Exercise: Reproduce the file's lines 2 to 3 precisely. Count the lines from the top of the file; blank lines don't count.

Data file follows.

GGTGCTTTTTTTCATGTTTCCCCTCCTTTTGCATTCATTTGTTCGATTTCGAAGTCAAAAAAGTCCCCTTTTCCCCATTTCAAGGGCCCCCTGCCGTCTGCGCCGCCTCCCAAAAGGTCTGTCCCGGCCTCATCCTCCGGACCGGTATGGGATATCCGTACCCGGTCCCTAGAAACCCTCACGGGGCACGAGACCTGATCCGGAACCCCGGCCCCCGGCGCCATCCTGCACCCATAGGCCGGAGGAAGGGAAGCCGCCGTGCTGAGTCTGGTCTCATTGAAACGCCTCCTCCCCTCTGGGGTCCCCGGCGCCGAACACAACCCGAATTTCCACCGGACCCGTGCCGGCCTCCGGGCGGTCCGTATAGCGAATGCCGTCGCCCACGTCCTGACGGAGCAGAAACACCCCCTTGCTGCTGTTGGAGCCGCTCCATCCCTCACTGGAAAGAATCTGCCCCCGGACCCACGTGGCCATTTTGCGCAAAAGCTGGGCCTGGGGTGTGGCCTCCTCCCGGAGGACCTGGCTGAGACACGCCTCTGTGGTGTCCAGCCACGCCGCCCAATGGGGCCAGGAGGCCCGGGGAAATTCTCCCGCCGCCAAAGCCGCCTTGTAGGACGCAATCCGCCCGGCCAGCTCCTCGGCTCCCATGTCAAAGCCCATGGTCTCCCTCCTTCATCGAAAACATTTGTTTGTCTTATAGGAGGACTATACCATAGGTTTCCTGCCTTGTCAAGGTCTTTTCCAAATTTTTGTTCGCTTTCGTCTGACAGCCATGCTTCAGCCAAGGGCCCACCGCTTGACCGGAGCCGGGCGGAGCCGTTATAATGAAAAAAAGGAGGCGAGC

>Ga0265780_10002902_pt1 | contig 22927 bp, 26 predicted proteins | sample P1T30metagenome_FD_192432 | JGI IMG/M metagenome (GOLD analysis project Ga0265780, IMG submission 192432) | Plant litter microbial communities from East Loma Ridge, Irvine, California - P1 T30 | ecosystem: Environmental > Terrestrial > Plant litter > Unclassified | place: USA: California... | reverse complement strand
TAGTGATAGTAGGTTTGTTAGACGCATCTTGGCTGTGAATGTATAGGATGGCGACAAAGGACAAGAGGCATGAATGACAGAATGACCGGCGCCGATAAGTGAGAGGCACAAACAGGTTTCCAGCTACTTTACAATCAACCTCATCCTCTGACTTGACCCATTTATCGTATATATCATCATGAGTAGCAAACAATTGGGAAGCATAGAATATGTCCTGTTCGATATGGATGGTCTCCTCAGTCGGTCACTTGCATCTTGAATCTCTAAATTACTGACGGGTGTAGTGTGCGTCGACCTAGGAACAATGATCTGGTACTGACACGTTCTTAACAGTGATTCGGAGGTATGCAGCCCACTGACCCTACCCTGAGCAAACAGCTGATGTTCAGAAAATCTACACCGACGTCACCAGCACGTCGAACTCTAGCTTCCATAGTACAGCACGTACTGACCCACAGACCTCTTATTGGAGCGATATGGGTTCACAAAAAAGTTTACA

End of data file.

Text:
>Ga0265780_10002902_pt1 | contig 22927 bp, 26 predicted proteins | sample P1T30metagenome_FD_192432 | JGI IMG/M metagenome (GOLD analysis project Ga0265780, IMG submission 192432) | Plant litter microbial communities from East Loma Ridge, Irvine, California - P1 T30 | ecosystem: Environmental > Terrestrial > Plant litter > Unclassified | place: USA: California... | reverse complement strand
TAGTGATAGTAGGTTTGTTAGACGCATCTTGGCTGTGAATGTATAGGATGGCGACAAAGGACAAGAGGCATGAATGACAGAATGACCGGCGCCGATAAGTGAGAGGCACAAACAGGTTTCCAGCTACTTTACAATCAACCTCATCCTCTGACTTGACCCATTTATCGTATATATCATCATGAGTAGCAAACAATTGGGAAGCATAGAATATGTCCTGTTCGATATGGATGGTCTCCTCAGTCGGTCACTTGCATCTTGAATCTCTAAATTACTGACGGGTGTAGTGTGCGTCGACCTAGGAACAATGATCTGGTACTGACACGTTCTTAACAGTGATTCGGAGGTATGCAGCCCACTGACCCTACCCTGAGCAAACAGCTGATGTTCAGAAAATCTACACCGACGTCACCAGCACGTCGAACTCTAGCTTCCATAGTACAGCACGTACTGACCCACAGACCTCTTATTGGAGCGATATGGGTTCACAAAAAAGTTTACA